warbler at Fill

Constance J. Sidles csidles at mail.isomedia.com
Tue Sep 24 10:40:45 PDT 2002


Hey tweets, if you can get down to the Fill today, please do so ASAP. I saw
a very odd warbler this morning. Here are the field marks:
1. huge white eye-ring, unbroken at back of eye (did not look like
McGillivray's, which always remind me of the "close-up space" marks that
editors use). Did not have any line through eye or any kind of "eyebrow"
like some orange-crowneds do.
2. head and neck had an overall grayish, hooded appearance, but all these
areas were extremely dull-colored and not super-distinct from the rest of
the bird
3. no wing bars
4. overall uniform yellowish on underbelly (at least as much as I could
see); did not look like there were two colors (i.e., white and yellowish,
as a common yellowthroat) there, but rather the same flattish, dullish
yellowish
5. it did not have a conspicuously yellow throat; rather the throat color
was roughly the same as the head and neck color (but the sky was gray, so
while I got a good sense of flat colors, there was no sunlight shining on
this bird to make the colors really pop out; still I think I would have
noticed if the throat was yellow or white)
6. made zeet calls as it foraged (didn't sound like the chips that common
yellowthroats make, but I freely admit that my birding skills are weakest
in the area of calls)
7. didn't like to be looked at - it flew off as soon as it saw me, from
tree to tree to tree to bush, even though I was standing on the trail a
fairly good distance away. I've often stood almost right next to
orange-crowned warblers and common yellowthroats without them being
bothered; this bird was bothered

In other words, it looked like a Connecticut warbler, except:
1. it looked a little small, closer to the size of an orange-crowned
warbler (definitely not an orange-crowned though - it had none of the right
field marks for that)
2. it did not go on the ground at all (which Connecticuts are supposed to
favor), at least as long as I observed it, which wasn't very long. Instead
it stayed in the trees. It seemed to like low, bushy trees better than
skinny trees, because it foraged in the bushy tree where I first saw it and
did not stay for more than a few seconds in the taller trees it flushed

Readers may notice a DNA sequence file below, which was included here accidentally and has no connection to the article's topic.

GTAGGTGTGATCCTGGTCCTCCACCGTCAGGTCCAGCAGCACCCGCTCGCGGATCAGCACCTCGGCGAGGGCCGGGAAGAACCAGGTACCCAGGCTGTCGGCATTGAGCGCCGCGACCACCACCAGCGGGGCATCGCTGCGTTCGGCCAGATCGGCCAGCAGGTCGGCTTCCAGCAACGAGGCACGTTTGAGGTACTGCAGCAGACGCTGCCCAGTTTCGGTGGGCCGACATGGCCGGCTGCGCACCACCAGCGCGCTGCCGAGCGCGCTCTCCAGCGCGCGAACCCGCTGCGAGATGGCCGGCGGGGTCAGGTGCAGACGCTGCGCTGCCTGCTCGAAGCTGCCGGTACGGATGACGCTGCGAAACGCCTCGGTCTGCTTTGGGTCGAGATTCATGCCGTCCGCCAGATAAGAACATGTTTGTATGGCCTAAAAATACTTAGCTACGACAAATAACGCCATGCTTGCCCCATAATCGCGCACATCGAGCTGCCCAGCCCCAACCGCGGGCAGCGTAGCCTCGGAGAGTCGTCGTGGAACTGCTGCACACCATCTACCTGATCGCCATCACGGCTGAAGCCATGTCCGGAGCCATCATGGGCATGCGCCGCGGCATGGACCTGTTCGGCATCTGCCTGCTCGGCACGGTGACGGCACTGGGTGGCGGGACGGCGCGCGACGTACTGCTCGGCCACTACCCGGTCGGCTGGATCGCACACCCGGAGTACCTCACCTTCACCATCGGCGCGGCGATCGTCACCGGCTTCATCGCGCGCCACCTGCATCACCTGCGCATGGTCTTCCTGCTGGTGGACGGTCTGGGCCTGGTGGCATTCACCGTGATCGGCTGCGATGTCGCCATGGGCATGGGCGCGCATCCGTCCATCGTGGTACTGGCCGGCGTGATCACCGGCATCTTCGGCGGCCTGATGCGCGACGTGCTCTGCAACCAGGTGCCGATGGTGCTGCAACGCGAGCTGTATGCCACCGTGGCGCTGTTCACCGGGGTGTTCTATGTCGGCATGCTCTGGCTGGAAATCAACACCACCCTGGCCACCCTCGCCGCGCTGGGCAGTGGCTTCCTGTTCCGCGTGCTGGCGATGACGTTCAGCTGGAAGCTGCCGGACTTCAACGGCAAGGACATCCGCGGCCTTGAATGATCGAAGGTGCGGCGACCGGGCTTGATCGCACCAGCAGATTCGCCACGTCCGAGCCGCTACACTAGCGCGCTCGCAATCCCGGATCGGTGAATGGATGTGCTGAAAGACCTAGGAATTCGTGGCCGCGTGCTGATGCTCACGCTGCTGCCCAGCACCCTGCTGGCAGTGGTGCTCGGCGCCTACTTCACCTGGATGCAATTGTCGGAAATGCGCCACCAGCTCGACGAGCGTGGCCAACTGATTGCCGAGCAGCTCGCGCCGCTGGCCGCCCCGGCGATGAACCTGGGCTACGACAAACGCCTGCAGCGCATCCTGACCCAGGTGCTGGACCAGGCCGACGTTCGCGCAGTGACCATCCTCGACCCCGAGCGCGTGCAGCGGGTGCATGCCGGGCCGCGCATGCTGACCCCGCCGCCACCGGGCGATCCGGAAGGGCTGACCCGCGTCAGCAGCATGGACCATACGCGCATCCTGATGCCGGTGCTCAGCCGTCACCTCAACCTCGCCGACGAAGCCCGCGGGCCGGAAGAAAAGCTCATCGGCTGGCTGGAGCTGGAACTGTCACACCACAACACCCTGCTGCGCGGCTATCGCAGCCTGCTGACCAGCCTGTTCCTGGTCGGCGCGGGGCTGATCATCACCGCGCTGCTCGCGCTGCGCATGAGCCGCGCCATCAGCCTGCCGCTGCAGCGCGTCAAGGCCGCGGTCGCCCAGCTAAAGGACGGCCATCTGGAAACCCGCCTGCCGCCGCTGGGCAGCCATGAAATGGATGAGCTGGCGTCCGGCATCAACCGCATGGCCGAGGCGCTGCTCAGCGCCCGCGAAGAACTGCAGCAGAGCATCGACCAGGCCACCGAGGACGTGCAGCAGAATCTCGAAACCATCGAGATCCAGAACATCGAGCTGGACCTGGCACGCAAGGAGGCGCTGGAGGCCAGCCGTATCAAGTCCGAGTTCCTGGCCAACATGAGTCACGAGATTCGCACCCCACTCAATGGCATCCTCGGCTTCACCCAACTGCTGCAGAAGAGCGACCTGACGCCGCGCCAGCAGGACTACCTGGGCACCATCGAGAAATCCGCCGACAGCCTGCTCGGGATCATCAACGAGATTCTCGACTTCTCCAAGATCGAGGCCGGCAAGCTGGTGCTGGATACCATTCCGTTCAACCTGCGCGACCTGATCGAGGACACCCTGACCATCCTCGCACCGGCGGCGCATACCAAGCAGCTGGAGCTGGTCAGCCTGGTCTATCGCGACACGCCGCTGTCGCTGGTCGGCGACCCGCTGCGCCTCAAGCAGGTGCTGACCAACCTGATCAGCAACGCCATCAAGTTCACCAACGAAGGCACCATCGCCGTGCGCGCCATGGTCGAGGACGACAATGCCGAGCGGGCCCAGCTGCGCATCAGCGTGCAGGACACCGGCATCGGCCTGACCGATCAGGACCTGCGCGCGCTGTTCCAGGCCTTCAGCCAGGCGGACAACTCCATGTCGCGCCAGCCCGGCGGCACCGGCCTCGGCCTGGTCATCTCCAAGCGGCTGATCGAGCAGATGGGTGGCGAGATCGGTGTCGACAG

into.

I first heard it zeeting in the little deciduous tree between the lone pine
tree  and the bramble bushes on the loop trail. It came out into the open
briefly, and I got a very good look, especially of its head, throat, belly
and upper back. I did not see its tail at all, nor its coverts, nor its
legs.

As soon as it saw me, it flew to the next bushy tree just north of the
first tree. As I was looking for it among the dense leaves, it flew out to
the upper middle of the tall cottonwood tree on the northwest corner of
Shoveler Pond. It flew in a kind of bobbing pattern, a little reminiscent
of a common yellowthroat but not quite as bobbing.

As I was trying to spot it among the big leaves of the tree, it flew out to
the top of the little deciduous tree on the east side of Shoveler Pond.
Then with hardly a pause it flew back across Shoveler Pond to the row of
little trees along the west side of the pond. It went into two trees there.
Then it dove into the bushes at the south end of this line of trees and
disappeared. I waited awhile but did not see or hear it come out.

If you go to look for this bird and don't see it around Shoveler Pond, I
suggest you check the willows and bushes on the north side of the main
pond, which have been great for warblers all year. You might also check the
brush and trees in a clump just north of the main pond and to the west of
Shoveler Pond. Let me know what you find!

Other birds of note this morning: two peregrine falcons perches in the dead
beaver trees. One was the little male I've been seeing a lot; the other was
a large female. I also saw a very stupid teenage pheasant walking along the
logs in the backwater of Union Bay, near the first overlook on the loop
trail. I mean, how many brains does it take to not get yourself out on a
bare log in the middle of the water with two peregrine falcons not a
hundred feet away? You know how Star Trek always dressed its expendable
soldiers in red shirts? This pheasant was definitely a red shirt. - Connie,
Seattle

csidles at isomedia.com




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